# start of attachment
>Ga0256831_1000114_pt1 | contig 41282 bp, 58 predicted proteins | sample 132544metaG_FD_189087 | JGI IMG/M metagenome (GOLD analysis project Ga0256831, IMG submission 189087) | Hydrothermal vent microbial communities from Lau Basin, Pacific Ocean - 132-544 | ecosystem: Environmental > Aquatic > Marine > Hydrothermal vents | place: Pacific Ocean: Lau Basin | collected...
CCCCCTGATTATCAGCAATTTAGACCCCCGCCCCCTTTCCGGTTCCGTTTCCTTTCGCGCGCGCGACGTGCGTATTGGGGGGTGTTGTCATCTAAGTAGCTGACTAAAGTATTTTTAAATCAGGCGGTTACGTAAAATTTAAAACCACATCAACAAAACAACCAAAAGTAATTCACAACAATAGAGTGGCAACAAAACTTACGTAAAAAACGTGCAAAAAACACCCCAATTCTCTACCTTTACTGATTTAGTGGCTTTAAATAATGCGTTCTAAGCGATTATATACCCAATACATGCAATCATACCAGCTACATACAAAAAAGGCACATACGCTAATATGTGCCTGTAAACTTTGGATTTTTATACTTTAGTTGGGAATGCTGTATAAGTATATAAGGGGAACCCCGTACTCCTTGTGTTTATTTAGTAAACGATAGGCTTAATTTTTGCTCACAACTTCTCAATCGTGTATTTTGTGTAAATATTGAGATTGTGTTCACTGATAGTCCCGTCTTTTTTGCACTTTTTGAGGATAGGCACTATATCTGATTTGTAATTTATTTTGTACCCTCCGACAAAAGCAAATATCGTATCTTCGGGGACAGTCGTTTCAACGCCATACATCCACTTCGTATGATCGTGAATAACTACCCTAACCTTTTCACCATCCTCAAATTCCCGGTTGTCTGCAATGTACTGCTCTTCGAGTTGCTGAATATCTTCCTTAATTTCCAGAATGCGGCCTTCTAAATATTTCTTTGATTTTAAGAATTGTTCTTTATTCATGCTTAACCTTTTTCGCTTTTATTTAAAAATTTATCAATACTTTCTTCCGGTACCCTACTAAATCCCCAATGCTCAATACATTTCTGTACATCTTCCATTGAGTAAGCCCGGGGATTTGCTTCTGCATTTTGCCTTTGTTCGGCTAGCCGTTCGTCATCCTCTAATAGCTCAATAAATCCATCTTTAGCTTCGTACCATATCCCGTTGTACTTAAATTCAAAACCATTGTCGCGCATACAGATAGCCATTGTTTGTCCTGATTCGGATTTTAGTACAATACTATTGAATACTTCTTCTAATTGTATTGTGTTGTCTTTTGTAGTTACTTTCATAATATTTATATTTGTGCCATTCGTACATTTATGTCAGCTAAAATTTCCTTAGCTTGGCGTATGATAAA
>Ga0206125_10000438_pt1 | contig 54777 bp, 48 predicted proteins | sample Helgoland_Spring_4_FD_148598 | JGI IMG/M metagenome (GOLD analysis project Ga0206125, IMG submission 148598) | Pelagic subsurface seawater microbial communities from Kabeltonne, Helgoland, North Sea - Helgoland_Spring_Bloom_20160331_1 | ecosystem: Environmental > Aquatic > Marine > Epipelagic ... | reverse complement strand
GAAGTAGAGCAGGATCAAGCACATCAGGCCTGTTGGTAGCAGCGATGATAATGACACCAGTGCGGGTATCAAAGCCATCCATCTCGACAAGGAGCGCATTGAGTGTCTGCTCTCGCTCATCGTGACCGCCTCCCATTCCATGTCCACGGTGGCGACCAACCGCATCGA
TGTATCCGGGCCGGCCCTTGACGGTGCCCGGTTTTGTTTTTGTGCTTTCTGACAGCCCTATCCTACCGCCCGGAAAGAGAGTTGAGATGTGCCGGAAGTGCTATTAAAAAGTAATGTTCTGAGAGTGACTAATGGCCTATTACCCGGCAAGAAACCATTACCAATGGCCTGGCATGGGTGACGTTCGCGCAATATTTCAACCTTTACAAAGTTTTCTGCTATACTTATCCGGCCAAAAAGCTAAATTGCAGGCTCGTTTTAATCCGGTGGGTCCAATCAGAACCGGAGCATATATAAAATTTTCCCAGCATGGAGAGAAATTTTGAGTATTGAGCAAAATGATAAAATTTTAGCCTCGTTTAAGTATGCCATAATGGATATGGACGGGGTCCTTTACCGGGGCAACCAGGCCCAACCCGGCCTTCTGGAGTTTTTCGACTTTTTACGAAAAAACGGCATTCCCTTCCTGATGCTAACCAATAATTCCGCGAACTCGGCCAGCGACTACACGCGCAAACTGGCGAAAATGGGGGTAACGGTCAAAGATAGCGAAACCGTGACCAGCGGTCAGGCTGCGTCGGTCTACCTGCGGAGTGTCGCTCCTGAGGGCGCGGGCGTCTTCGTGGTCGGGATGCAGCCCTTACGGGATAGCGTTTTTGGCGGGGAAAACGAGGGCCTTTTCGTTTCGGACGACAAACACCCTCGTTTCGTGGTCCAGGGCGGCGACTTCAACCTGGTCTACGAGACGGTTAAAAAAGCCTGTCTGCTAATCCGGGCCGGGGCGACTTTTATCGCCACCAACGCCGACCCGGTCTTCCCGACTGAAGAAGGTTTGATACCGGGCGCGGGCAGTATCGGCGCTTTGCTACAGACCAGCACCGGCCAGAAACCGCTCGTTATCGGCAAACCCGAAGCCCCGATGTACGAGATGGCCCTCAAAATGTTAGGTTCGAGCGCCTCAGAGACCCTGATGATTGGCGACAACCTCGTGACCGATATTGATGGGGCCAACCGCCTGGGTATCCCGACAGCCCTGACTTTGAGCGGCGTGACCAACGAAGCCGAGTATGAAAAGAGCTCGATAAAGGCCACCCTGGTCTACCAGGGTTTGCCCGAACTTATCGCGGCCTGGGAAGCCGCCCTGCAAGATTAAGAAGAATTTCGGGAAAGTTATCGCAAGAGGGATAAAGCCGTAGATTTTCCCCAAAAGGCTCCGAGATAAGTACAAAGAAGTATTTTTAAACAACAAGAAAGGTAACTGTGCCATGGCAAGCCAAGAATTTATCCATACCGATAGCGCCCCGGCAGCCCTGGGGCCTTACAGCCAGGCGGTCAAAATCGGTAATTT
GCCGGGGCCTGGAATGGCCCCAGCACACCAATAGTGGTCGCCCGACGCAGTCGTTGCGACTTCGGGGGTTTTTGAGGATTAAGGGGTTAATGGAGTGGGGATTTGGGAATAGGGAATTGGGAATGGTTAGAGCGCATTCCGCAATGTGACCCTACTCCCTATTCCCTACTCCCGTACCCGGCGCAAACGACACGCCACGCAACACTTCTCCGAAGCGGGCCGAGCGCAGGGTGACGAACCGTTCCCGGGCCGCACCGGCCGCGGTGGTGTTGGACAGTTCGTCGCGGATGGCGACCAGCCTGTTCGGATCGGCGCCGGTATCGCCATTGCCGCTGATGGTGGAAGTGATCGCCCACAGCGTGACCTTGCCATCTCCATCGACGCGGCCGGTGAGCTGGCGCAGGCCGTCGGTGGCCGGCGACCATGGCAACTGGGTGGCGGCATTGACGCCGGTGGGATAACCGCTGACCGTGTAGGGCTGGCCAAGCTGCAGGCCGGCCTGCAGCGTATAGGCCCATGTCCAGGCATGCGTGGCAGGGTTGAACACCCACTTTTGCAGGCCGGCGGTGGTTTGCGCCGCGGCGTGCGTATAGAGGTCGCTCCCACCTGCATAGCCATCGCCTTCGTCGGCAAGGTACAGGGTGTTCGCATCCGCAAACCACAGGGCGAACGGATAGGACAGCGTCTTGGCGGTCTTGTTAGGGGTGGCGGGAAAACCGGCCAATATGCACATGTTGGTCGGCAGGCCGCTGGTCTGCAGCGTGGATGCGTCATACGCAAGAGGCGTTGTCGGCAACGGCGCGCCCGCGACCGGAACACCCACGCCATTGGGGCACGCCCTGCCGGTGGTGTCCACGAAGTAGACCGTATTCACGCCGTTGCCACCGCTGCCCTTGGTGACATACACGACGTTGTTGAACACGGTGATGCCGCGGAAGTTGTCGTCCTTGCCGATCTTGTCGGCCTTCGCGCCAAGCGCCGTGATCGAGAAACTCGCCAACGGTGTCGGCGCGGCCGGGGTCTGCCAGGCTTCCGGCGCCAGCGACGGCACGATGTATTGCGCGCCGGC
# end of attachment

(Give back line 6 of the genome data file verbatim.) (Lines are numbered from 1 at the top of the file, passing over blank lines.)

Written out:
GCCGGGGCCTGGAATGGCCCCAGCACACCAATAGTGGTCGCCCGACGCAGTCGTTGCGACTTCGGGGGTTTTTGAGGATTAAGGGGTTAATGGAGTGGGGATTTGGGAATAGGGAATTGGGAATGGTTAGAGCGCATTCCGCAATGTGACCCTACTCCCTATTCCCTACTCCCGTACCCGGCGCAAACGACACGCCACGCAACACTTCTCCGAAGCGGGCCGAGCGCAGGGTGACGAACCGTTCCCGGGCCGCACCGGCCGCGGTGGTGTTGGACAGTTCGTCGCGGATGGCGACCAGCCTGTTCGGATCGGCGCCGGTATCGCCATTGCCGCTGATGGTGGAAGTGATCGCCCACAGCGTGACCTTGCCATCTCCATCGACGCGGCCGGTGAGCTGGCGCAGGCCGTCGGTGGCCGGCGACCATGGCAACTGGGTGGCGGCATTGACGCCGGTGGGATAACCGCTGACCGTGTAGGGCTGGCCAAGCTGCAGGCCGGCCTGCAGCGTATAGGCCCATGTCCAGGCATGCGTGGCAGGGTTGAACACCCACTTTTGCAGGCCGGCGGTGGTTTGCGCCGCGGCGTGCGTATAGAGGTCGCTCCCACCTGCATAGCCATCGCCTTCGTCGGCAAGGTACAGGGTGTTCGCATCCGCAAACCACAGGGCGAACGGATAGGACAGCGTCTTGGCGGTCTTGTTAGGGGTGGCGGGAAAACCGGCCAATATGCACATGTTGGTCGGCAGGCCGCTGGTCTGCAGCGTGGATGCGTCATACGCAAGAGGCGTTGTCGGCAACGGCGCGCCCGCGACCGGAACACCCACGCCATTGGGGCACGCCCTGCCGGTGGTGTCCACGAAGTAGACCGTATTCACGCCGTTGCCACCGCTGCCCTTGGTGACATACACGACGTTGTTGAACACGGTGATGCCGCGGAAGTTGTCGTCCTTGCCGATCTTGTCGGCCTTCGCGCCAAGCGCCGTGATCGAGAAACTCGCCAACGGTGTCGGCGCGGCCGGGGTCTGCCAGGCTTCCGGCGCCAGCGACGGCACGATGTATTGCGCGCCGGC